What’s fascinating to me, having been on both sides of the player/media perspective, is how a media member will correctly state that a player will break out of a scoring slump eventually, and the stat guys will state that a poor shooting percentage is unsustainable, but for the players and teams involved it’s not always as simple as “stick with it and it will eventually come.” You need it to come next game, not “eventually,” and not scoring/winning is often a symptom of a bigger problem. You can’t always just shrug and say “Ah bad luck we’ll get the bounces another day.”
Maybe a player isn’t getting to the net in the same way and they need to watch video to see how their attacking style has been different of late. Maybe they’re playing with a linemate who doesn’t pass as much or as well. Maybe they’re struggling with an injury. Or maybe they’re squeezing the stick because they know their opportunity is about to go to someone else on the team. Being a part of that process, which cameras could illuminate, is a fun part of understanding the direction and ambitions of a pro hockey team.
I’m interested in the players fighting for jobs across the waiver wire within the NHL too, and just how tough those opportunities are to come by. Every organization’s roster construction creates certain needs, and the guys who are fringe AHL/NHL are working to tack a literal zero on to their paycheck. Guys will become whatever the team wants them to for the chance to make $750,000 instead of $75,000. Maybe a team needs speed or toughness or a PK guy or a faceoff man. It’s crazy watching players who aren’t necessarily specialists in those things contort themselves to try to fit the needs of what their organization is after, and highlighting what’s happening with their style of play would be illuminating.
There are plenty of times after a win when individual players are left dejected in the dressing room. The team sees those things, the coaches in particular, but those moments are usually hand-waved away and ignored. Maybe a certain guy got benched and whoever stepped into their spot had success. Maybe the guy they’re competing with for PP time got a chance on the top unit and scored. Maybe they blew an opportunity or just played poorly and they know that the next day at practice the colour of the jersey in their stall is going to be “fifth line” or “fourth pair.”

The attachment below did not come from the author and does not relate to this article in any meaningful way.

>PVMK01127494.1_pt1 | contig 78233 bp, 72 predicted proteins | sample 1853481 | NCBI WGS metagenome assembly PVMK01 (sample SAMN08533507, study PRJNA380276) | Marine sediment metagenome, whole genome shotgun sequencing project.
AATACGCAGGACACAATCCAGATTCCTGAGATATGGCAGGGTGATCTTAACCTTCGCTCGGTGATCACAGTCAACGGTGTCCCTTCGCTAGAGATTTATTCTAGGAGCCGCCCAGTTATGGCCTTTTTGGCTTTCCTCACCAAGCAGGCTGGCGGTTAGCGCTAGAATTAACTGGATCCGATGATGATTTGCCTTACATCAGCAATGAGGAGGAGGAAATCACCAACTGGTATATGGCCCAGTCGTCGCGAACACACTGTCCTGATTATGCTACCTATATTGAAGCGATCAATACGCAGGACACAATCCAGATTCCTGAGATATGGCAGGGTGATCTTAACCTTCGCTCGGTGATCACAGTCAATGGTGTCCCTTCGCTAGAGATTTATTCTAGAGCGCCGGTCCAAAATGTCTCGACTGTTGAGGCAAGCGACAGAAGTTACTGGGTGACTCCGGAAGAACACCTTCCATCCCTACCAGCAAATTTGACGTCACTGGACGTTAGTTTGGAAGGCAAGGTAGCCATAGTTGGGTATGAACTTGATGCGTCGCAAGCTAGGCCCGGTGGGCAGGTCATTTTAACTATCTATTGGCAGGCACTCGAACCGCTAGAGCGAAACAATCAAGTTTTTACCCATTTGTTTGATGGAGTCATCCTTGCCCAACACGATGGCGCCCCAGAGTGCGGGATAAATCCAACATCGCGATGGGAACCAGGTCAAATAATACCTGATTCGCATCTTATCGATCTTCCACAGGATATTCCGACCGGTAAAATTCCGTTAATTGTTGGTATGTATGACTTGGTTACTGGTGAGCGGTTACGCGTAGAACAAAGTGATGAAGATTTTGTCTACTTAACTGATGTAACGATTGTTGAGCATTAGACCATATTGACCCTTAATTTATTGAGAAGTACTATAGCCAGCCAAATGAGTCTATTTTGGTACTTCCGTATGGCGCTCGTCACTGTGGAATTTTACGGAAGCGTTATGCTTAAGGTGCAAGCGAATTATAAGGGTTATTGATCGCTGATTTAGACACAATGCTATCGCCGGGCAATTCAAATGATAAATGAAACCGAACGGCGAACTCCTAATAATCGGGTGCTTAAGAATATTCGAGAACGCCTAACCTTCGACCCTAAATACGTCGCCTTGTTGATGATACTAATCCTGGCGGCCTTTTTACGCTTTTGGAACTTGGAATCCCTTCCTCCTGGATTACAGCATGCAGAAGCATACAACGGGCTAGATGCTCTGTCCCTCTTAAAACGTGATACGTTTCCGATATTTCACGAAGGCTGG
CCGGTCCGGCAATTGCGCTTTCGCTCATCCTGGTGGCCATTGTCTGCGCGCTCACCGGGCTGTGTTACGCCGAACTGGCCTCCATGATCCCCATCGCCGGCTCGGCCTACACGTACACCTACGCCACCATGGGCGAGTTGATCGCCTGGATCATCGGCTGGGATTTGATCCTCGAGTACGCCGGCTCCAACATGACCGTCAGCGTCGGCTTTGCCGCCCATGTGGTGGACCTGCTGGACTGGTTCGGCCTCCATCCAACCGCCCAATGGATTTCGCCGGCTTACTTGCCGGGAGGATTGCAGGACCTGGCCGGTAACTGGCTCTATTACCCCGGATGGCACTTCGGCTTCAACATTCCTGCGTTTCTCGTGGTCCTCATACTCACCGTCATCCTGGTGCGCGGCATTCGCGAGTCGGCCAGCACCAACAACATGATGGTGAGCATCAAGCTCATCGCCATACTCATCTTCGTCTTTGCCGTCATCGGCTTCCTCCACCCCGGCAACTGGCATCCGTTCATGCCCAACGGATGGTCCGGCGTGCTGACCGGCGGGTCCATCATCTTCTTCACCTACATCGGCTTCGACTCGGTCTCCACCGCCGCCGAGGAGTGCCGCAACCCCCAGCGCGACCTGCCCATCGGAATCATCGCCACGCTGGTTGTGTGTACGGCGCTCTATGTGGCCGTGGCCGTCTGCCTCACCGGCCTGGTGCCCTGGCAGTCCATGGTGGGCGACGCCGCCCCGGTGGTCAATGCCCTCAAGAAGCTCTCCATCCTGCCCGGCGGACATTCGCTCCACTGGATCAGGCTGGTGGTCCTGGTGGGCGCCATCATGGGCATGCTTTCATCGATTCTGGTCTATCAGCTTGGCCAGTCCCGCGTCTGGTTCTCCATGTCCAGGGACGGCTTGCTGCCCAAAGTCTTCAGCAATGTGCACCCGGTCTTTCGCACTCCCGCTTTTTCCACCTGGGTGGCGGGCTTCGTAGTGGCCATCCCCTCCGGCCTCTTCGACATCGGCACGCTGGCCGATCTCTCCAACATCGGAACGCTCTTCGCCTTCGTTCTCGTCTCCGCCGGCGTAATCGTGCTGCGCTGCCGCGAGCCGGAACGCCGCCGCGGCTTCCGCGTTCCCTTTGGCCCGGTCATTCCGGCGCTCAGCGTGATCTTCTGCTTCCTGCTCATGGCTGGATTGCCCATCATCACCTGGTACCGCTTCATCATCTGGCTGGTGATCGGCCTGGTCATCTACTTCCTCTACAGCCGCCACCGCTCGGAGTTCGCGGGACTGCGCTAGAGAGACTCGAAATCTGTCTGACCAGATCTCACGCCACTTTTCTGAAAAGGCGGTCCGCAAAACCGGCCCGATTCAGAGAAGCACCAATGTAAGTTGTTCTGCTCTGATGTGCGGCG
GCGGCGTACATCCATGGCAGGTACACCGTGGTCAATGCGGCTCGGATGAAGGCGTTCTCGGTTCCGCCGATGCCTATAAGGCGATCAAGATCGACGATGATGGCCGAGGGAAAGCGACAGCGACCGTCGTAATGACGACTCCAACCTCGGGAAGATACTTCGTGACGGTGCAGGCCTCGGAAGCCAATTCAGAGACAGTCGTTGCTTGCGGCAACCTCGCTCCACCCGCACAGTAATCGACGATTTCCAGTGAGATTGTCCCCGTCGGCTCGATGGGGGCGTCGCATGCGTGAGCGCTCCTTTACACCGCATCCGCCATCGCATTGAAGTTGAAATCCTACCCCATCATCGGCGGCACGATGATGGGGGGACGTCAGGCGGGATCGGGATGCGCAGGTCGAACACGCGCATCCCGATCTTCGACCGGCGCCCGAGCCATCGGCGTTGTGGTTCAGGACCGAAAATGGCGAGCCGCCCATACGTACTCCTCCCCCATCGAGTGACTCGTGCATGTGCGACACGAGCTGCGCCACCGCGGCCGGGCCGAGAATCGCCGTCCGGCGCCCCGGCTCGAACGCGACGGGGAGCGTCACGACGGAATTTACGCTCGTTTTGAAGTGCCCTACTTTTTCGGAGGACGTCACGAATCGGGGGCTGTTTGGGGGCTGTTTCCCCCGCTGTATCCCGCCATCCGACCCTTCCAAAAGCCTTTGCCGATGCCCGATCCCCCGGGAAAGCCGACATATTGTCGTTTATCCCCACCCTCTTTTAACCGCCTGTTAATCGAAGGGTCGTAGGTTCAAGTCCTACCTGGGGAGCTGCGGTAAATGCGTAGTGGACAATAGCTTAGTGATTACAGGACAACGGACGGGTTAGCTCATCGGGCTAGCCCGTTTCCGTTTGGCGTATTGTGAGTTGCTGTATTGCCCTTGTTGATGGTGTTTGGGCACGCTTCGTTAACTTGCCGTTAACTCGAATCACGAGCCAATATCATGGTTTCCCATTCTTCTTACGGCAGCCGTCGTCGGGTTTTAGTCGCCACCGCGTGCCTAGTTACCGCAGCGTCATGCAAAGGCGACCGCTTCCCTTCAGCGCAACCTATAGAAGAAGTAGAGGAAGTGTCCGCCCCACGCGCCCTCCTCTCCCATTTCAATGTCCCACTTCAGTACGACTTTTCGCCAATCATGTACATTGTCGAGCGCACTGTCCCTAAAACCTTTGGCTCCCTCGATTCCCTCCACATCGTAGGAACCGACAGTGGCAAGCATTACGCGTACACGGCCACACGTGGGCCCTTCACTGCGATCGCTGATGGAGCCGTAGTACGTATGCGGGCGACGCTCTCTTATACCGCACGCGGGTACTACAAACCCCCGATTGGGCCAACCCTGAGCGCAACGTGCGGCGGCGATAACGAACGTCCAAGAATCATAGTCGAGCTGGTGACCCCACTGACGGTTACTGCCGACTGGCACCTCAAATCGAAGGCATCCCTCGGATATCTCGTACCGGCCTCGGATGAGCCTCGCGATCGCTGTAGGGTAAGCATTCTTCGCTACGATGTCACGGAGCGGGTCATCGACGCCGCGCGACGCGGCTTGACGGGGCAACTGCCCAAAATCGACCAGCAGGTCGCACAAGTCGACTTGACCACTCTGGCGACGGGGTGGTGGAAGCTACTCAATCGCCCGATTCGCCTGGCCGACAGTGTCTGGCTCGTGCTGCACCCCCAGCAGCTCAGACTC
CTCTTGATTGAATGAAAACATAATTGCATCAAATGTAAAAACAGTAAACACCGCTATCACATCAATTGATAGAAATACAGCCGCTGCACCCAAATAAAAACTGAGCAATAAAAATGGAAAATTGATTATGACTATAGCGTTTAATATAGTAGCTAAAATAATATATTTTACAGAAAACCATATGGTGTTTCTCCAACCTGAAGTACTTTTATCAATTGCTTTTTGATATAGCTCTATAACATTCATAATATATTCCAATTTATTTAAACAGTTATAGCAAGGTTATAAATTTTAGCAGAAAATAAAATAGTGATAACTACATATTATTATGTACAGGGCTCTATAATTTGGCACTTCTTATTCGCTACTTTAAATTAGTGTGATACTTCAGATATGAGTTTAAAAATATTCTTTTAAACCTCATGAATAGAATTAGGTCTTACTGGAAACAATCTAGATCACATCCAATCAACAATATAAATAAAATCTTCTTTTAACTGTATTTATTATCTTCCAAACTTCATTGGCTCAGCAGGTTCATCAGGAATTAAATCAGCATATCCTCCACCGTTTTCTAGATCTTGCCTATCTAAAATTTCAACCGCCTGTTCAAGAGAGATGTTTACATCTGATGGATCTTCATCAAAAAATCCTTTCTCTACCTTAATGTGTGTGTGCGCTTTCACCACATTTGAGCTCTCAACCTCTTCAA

It’s often at practice the following day where players see how their play will impact them going forward. We never have cameras there.
The NHL’s best bet would be to have a presence in a handful of cities at once, maybe five or so, and to focus on those middle/fringy athletes. They’d be best doing interviews with the equipment managers, who know the players and internal stories better than any other staff member in the building, head coach included. They’d be wise to interview the beat writers, who are most adept at pointing to the internal jockeying for opportunities that the players rarely acknowledge exist.
One of the strengths of the F1 series is that the drivers are on their own in those cars, and they don’t depend on their teammates to have success. That means in their interviews they can let their egos shine through. They can say they believe they’re the best, and their team can say “Good, we want him to think that way because the better he does and more confident he drives, the better for all of us.” Ego is encouraged. In hockey, putting yourself out there like that can get a guy alienated in the room. And so, I think you also need a translator, so to speak. You need to interview the players involved in the drama, and have someone else shining a light on what they’ve carefully said (or didn’t say) could really mean.
With these shows not coming out until after the season is finished, I think you’re at very little risk of putting a player in a bad spot, and even still, it’s not the end of the world if a player says something interesting (perhaps self-first rather than team-first?) and not everyone on his team thinks it’s perfect.
We need to get there in hockey: acknowledging that so much of why players say “it’s all about the team” is about continuing to be employed by said team, or at least, finding employment with another team down the road. It’s not that hockey players are better guys than the next athletes with all this “team” stuff, it’s that they know part of earning “seats” in the league involves being a team-first guy. That’s where the disconnect is: players and staff all say team, team, team, but are at least partly aware that doing so is in the best interest of self. We don’t seek out those individual motivations well in hockey media.
The NHL has a culture that leads to the burying of some of the best internal storylines because it’s a sin to admit you care about your own career, for some reason. I think with enough access, enough interviews, and perhaps that translator, we can get to some great stories.
At the end of the day professional sports are about entertainment — it’s the world’s best form of reality TV — and embracing another angle of that can only be good for fan engagement, and in turn, the health of the league as a whole.